I am incredibly lucky to have two best friends who just “get me.” One I have been friends with for thirty years, since we were ten, and he introduced to me to the other who I have now known for twenty years. We used to all live in London, but have all since spread out, but we make an effort to meet up several times a year and those meet-ups keep me sane and remind me of who I am beyond my life as a mother and wife. We recently got back for a weekend away in Glasgow to celebrate our fortieths and it was the best weekend for my mental health and my sense of self. 

Is it hard to talk about your mental health? (Doesn't mean on Instagram necessarily, but do you feel the stigma is lifting and do you feel safe to speak your mind, even if it is possibly 'mental'?)

I think it is easier for younger generations. Our parents’ generation and before, just didn’t talk about it at all, and I am heartbroken to think what they went through. I think the digital age has helped open up the discussion too, because people often find it easier to share from behind a screen, where they don’t have to meet anyone’s eye, and when they have time to articulate themselves. 

Where’s your head at? (Right here in this moment, today)

The sun is out, my children are playing in the garden, and I have new deckchair slings. I am glad to still be here, enjoying life. 

 Soft Play or Rehab?

Rehab. Soft play is the seventh circle of hell. Avoid it at all costs. Rehab, therapy, etc, they play a vital role in putting things into perspective. I think everyone should have therapy before they become parents, we all have issues from our childhoods which imprint onto our own experience of parenting and we need to work through these, even those who had idyllic childhoods. 

 Jacobs Creek or a Jacobs Cracker?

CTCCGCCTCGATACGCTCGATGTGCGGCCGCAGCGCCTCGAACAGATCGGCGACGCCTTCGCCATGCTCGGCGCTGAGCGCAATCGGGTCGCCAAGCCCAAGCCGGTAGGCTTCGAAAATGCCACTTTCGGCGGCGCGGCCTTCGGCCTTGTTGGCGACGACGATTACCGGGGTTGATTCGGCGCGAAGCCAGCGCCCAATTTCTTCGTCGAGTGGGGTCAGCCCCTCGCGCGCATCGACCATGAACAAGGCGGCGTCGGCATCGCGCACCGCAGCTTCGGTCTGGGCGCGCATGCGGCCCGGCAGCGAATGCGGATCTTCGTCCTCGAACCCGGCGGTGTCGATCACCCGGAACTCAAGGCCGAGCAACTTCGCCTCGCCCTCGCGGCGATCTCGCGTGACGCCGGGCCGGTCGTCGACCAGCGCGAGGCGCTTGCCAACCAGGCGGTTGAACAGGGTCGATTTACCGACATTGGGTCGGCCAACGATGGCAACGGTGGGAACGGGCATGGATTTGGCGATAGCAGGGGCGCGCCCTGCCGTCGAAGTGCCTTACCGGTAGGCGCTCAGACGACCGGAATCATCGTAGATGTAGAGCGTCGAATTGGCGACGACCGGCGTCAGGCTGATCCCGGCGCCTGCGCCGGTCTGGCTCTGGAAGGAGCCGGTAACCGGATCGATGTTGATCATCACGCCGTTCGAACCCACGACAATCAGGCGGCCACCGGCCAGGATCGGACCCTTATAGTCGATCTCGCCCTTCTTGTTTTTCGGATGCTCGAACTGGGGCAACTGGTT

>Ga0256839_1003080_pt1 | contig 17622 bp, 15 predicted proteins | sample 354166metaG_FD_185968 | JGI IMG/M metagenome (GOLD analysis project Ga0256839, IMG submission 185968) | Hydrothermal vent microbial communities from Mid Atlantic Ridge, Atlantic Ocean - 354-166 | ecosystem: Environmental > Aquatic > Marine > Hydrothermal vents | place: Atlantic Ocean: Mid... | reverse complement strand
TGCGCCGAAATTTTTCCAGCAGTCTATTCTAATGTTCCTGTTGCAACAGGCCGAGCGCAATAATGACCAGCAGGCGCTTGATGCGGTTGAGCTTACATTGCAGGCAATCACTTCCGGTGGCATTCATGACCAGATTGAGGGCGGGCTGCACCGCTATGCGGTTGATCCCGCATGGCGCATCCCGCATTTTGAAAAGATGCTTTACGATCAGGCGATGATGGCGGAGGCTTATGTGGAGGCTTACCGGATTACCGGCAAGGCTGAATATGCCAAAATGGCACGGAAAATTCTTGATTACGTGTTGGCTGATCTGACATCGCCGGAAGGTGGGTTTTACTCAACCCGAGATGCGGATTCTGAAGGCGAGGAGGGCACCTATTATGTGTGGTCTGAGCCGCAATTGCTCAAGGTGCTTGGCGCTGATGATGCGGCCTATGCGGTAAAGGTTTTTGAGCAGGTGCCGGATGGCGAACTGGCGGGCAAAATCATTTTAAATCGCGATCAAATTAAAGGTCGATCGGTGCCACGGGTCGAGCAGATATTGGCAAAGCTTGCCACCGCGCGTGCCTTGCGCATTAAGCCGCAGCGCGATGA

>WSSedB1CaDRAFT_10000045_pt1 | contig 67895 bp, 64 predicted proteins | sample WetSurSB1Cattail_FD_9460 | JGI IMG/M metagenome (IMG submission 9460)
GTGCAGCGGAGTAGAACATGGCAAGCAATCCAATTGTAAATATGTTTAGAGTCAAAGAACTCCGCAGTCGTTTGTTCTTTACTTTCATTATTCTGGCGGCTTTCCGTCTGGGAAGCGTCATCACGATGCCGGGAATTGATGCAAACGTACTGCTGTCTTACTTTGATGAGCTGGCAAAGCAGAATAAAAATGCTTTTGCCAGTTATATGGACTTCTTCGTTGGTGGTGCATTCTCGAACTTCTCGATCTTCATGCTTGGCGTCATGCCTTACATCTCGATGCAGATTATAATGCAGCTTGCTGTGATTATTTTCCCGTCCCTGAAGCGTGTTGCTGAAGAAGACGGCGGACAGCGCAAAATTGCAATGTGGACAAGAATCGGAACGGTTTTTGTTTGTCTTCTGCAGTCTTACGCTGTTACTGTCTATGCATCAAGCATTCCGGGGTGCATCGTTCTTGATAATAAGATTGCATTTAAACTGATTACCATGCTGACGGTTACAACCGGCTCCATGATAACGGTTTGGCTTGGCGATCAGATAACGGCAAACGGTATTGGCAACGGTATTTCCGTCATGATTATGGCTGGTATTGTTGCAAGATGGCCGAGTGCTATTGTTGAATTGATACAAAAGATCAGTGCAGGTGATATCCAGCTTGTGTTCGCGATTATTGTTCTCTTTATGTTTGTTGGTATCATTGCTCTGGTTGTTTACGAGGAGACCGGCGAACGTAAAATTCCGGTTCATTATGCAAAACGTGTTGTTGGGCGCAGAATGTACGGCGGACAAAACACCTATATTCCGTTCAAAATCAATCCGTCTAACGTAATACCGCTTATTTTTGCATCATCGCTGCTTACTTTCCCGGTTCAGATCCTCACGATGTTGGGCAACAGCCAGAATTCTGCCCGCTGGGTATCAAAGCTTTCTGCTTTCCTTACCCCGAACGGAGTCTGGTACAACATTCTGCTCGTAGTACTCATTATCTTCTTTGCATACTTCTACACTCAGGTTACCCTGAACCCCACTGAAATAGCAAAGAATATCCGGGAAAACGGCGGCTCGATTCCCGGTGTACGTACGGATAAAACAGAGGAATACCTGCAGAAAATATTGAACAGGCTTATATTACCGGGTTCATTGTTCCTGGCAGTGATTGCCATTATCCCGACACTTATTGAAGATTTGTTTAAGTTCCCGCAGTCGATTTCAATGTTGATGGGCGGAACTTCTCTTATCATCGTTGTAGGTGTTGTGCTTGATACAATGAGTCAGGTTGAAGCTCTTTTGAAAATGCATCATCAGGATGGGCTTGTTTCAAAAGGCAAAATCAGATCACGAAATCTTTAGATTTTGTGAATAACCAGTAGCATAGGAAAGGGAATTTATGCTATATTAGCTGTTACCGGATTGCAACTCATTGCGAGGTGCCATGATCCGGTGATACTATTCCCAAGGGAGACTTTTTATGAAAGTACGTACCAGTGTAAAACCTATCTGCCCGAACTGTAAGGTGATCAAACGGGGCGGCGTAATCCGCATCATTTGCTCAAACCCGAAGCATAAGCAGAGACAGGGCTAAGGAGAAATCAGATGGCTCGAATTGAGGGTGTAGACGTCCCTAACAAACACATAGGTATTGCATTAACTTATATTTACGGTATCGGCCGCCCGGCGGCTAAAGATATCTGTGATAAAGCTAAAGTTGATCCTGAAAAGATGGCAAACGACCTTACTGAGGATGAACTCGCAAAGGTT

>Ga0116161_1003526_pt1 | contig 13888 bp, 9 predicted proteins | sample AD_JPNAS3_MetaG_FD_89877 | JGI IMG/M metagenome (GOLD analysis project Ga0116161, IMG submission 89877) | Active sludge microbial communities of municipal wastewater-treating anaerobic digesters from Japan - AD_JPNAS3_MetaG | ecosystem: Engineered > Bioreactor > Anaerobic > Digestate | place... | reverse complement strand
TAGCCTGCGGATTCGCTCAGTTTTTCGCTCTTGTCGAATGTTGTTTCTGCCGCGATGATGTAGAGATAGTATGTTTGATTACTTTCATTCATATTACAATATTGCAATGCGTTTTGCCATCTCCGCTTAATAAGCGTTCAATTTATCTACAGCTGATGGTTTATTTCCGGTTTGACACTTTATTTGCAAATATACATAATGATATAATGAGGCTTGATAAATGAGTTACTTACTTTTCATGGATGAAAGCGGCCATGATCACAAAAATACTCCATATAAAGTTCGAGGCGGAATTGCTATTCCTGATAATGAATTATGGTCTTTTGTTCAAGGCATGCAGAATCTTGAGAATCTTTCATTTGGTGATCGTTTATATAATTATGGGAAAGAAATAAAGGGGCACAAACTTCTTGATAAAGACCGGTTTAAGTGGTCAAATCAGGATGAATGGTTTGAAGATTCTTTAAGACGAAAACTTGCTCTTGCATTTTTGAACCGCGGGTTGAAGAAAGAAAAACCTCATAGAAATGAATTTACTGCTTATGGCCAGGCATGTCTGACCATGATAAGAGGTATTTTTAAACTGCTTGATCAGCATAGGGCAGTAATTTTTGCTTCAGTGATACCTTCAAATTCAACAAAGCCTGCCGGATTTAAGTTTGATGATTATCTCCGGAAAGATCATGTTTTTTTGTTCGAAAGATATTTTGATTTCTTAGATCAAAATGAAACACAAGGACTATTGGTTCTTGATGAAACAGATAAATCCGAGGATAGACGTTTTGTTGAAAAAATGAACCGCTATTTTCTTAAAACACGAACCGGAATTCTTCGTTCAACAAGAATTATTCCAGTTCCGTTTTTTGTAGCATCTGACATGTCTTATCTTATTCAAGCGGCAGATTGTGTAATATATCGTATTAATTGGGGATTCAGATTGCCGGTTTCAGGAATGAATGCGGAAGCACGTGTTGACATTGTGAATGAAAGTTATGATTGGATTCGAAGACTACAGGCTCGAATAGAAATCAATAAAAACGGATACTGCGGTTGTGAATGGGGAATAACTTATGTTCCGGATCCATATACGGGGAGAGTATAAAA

I’m not much for wine, and I am currently under investigation for coeliac, so I am going to have to go for a cocktail instead. 

Nut Job or Nut Allergy? 

The words we use around mental health are so loaded. I think there is a certain school of thought that says reclaiming words such as “nut job” and “mental” can be empowering, but I also think there is a chance that we will downplay the seriousness of mental health issues. I don’t think I’m a nut job, but I can understand why some people might be happy to describe themselves as such. 

Self Care or Self Sabotage? 

We all know that self-care should be an integral part of our weekly routines, but I have three children and my own business and find it really hard. I am terrible for self-sabotage, especially when it comes to late nights, remembering to pick up my meds, and exercise. I accept that this is part of my illness and that I will always have a propensity towards self-sabotage, so I don’t beat my self up about it too much. 

Journal or jog?

I am a journal hoarder. I have so many of them which I have started and then stashed. I used to do a lot of personal writing for myself, but that was during my darkest times. Ideally, I’d like to jog, the mental health benefits of exercise are well-documented, but I need to be in the right moment to start that journey. 

 Ask for help or happy to hermit?

I thrive on time alone. I spent many years cultivating an image of an extrovert, because that outgoing person was my mask. But I realise now that underneath it all I am an introvert and relish time alone. In fact, it is the one thing I crave and see as a true luxury. 



If you'd like to read more conversations with Mental Muthas, click HERE.

Women talking unashamedly about their mental health and parenting innit.